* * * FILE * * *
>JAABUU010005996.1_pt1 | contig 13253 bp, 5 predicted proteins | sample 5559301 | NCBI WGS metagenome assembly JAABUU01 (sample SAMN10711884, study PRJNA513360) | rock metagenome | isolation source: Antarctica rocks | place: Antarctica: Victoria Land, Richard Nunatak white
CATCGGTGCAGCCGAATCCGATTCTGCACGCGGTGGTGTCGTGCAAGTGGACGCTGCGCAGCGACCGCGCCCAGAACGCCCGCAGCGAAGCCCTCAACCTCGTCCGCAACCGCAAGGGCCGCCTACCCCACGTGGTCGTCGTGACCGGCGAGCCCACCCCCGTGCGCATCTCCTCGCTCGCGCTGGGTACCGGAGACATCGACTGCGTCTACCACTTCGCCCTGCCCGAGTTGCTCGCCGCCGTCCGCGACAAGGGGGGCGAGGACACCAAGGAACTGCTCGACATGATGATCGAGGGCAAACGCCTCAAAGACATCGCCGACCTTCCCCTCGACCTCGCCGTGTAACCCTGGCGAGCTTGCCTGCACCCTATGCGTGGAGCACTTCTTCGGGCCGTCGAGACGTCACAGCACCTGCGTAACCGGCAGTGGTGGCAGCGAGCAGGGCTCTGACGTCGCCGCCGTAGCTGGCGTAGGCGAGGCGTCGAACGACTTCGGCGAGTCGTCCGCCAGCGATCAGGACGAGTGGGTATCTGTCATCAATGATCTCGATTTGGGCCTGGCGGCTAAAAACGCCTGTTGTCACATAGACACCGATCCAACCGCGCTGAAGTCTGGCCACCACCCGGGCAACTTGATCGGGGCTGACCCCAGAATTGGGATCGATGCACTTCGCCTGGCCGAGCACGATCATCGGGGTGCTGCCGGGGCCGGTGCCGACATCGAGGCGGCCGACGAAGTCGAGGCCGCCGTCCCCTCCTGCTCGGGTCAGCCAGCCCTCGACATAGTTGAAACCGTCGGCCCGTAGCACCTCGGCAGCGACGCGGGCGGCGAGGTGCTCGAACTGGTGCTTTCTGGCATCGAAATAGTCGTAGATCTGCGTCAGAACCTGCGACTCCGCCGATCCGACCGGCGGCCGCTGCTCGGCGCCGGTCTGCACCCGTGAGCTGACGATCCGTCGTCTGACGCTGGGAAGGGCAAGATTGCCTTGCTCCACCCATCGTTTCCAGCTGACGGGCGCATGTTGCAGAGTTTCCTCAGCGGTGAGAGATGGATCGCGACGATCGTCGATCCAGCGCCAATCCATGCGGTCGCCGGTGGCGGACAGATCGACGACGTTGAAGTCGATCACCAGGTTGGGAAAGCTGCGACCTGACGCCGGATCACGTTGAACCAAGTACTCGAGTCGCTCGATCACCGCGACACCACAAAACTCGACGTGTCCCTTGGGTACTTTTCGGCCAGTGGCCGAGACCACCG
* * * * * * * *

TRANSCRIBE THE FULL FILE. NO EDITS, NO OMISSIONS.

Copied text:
>JAABUU010005996.1_pt1 | contig 13253 bp, 5 predicted proteins | sample 5559301 | NCBI WGS metagenome assembly JAABUU01 (sample SAMN10711884, study PRJNA513360) | rock metagenome | isolation source: Antarctica rocks | place: Antarctica: Victoria Land, Richard Nunatak white
CATCGGTGCAGCCGAATCCGATTCTGCACGCGGTGGTGTCGTGCAAGTGGACGCTGCGCAGCGACCGCGCCCAGAACGCCCGCAGCGAAGCCCTCAACCTCGTCCGCAACCGCAAGGGCCGCCTACCCCACGTGGTCGTCGTGACCGGCGAGCCCACCCCCGTGCGCATCTCCTCGCTCGCGCTGGGTACCGGAGACATCGACTGCGTCTACCACTTCGCCCTGCCCGAGTTGCTCGCCGCCGTCCGCGACAAGGGGGGCGAGGACACCAAGGAACTGCTCGACATGATGATCGAGGGCAAACGCCTCAAAGACATCGCCGACCTTCCCCTCGACCTCGCCGTGTAACCCTGGCGAGCTTGCCTGCACCCTATGCGTGGAGCACTTCTTCGGGCCGTCGAGACGTCACAGCACCTGCGTAACCGGCAGTGGTGGCAGCGAGCAGGGCTCTGACGTCGCCGCCGTAGCTGGCGTAGGCGAGGCGTCGAACGACTTCGGCGAGTCGTCCGCCAGCGATCAGGACGAGTGGGTATCTGTCATCAATGATCTCGATTTGGGCCTGGCGGCTAAAAACGCCTGTTGTCACATAGACACCGATCCAACCGCGCTGAAGTCTGGCCACCACCCGGGCAACTTGATCGGGGCTGACCCCAGAATTGGGATCGATGCACTTCGCCTGGCCGAGCACGATCATCGGGGTGCTGCCGGGGCCGGTGCCGACATCGAGGCGGCCGACGAAGTCGAGGCCGCCGTCCCCTCCTGCTCGGGTCAGCCAGCCCTCGACATAGTTGAAACCGTCGGCCCGTAGCACCTCGGCAGCGACGCGGGCGGCGAGGTGCTCGAACTGGTGCTTTCTGGCATCGAAATAGTCGTAGATCTGCGTCAGAACCTGCGACTCCGCCGATCCGACCGGCGGCCGCTGCTCGGCGCCGGTCTGCACCCGTGAGCTGACGATCCGTCGTCTGACGCTGGGAAGGGCAAGATTGCCTTGCTCCACCCATCGTTTCCAGCTGACGGGCGCATGTTGCAGAGTTTCCTCAGCGGTGAGAGATGGATCGCGACGATCGTCGATCCAGCGCCAATCCATGCGGTCGCCGGTGGCGGACAGATCGACGACGTTGAAGTCGATCACCAGGTTGGGAAAGCTGCGACCTGACGCCGGATCACGTTGAACCAAGTACTCGAGTCGCTCGATCACCGCGACACCACAAAACTCGACGTGTCCCTTGGGTACTTTTCGGCCAGTGGCCGAGACCACCG